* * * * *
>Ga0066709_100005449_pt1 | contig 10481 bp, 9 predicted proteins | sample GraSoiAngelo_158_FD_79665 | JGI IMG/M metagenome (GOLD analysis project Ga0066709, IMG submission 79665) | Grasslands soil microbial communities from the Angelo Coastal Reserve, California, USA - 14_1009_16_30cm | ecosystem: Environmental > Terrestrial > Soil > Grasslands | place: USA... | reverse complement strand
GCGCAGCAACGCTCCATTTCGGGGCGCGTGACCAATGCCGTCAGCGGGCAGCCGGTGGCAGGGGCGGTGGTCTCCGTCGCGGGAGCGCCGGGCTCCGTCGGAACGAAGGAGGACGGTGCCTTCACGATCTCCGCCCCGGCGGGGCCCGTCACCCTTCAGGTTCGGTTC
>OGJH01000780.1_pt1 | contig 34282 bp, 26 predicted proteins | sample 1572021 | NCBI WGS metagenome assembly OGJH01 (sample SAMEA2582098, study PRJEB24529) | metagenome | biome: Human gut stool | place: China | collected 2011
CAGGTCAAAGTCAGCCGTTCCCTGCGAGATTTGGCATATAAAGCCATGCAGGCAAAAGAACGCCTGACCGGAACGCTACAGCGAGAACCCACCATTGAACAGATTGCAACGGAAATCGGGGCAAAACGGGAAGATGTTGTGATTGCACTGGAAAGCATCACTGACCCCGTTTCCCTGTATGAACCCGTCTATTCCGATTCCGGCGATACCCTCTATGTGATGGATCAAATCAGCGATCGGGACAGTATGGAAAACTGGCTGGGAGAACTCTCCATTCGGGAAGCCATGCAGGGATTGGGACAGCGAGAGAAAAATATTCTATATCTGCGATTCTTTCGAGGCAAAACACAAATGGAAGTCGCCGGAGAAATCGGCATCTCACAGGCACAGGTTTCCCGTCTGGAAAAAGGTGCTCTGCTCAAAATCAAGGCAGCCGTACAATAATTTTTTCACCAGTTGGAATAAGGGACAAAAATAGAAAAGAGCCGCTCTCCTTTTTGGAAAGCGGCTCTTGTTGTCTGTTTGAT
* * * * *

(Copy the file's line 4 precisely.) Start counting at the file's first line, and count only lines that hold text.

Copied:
CAGGTCAAAGTCAGCCGTTCCCTGCGAGATTTGGCATATAAAGCCATGCAGGCAAAAGAACGCCTGACCGGAACGCTACAGCGAGAACCCACCATTGAACAGATTGCAACGGAAATCGGGGCAAAACGGGAAGATGTTGTGATTGCACTGGAAAGCATCACTGACCCCGTTTCCCTGTATGAACCCGTCTATTCCGATTCCGGCGATACCCTCTATGTGATGGATCAAATCAGCGATCGGGACAGTATGGAAAACTGGCTGGGAGAACTCTCCATTCGGGAAGCCATGCAGGGATTGGGACAGCGAGAGAAAAATATTCTATATCTGCGATTCTTTCGAGGCAAAACACAAATGGAAGTCGCCGGAGAAATCGGCATCTCACAGGCACAGGTTTCCCGTCTGGAAAAAGGTGCTCTGCTCAAAATCAAGGCAGCCGTACAATAATTTTTTCACCAGTTGGAATAAGGGACAAAAATAGAAAAGAGCCGCTCTCCTTTTTGGAAAGCGGCTCTTGTTGTCTGTTTGAT